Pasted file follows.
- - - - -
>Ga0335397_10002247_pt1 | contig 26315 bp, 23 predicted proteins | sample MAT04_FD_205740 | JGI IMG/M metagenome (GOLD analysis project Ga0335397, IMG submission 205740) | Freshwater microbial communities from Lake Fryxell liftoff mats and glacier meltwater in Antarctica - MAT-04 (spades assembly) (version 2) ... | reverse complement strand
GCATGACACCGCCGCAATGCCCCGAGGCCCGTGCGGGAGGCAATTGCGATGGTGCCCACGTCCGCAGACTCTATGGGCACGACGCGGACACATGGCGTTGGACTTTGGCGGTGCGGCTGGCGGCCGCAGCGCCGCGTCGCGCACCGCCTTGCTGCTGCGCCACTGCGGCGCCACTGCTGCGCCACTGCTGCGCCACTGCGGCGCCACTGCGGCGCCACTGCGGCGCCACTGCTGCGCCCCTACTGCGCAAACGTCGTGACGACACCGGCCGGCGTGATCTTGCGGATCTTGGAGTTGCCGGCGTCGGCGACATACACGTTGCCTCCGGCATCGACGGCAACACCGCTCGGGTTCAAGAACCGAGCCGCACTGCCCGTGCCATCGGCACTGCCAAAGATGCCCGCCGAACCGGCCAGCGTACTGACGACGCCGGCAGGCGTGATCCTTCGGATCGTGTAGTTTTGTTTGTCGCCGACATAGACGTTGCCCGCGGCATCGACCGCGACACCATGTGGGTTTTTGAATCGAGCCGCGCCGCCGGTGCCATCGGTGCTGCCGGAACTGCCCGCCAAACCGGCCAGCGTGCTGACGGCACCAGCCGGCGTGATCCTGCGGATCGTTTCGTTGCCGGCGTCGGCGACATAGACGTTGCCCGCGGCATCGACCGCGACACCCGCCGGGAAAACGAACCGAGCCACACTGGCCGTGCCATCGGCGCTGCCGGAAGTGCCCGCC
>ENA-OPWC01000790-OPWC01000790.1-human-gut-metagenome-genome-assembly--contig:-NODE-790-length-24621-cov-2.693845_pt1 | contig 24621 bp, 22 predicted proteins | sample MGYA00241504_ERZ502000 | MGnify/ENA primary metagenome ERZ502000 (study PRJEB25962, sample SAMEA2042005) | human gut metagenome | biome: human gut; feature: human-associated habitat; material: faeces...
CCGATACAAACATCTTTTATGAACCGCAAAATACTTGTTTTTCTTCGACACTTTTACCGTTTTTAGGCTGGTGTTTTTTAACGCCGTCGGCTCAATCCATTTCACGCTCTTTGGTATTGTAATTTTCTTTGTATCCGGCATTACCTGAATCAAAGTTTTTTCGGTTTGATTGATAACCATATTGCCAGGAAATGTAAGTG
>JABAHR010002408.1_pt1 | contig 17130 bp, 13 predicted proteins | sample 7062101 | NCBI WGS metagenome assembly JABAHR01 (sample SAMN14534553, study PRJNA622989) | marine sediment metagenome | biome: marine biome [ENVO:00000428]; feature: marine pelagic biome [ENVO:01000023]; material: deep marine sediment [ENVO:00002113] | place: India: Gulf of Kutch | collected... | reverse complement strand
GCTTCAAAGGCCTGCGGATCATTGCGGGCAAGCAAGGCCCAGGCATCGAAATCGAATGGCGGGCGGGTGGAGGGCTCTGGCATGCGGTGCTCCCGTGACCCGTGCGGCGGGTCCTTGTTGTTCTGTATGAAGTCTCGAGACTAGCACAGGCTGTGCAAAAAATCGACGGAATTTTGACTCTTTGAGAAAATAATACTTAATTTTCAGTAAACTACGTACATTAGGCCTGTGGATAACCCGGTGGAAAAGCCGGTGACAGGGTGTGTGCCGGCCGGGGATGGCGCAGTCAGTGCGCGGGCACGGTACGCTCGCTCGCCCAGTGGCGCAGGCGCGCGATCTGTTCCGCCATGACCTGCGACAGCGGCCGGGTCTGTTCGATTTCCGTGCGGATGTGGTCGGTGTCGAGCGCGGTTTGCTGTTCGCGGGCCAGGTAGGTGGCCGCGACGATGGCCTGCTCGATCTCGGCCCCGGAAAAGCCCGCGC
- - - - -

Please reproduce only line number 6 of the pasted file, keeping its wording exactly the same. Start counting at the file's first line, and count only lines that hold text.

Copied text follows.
GCTTCAAAGGCCTGCGGATCATTGCGGGCAAGCAAGGCCCAGGCATCGAAATCGAATGGCGGGCGGGTGGAGGGCTCTGGCATGCGGTGCTCCCGTGACCCGTGCGGCGGGTCCTTGTTGTTCTGTATGAAGTCTCGAGACTAGCACAGGCTGTGCAAAAAATCGACGGAATTTTGACTCTTTGAGAAAATAATACTTAATTTTCAGTAAACTACGTACATTAGGCCTGTGGATAACCCGGTGGAAAAGCCGGTGACAGGGTGTGTGCCGGCCGGGGATGGCGCAGTCAGTGCGCGGGCACGGTACGCTCGCTCGCCCAGTGGCGCAGGCGCGCGATCTGTTCCGCCATGACCTGCGACAGCGGCCGGGTCTGTTCGATTTCCGTGCGGATGTGGTCGGTGTCGAGCGCGGTTTGCTGTTCGCGGGCCAGGTAGGTGGCCGCGACGATGGCCTGCTCGATCTCGGCCCCGGAAAAGCCCGCGC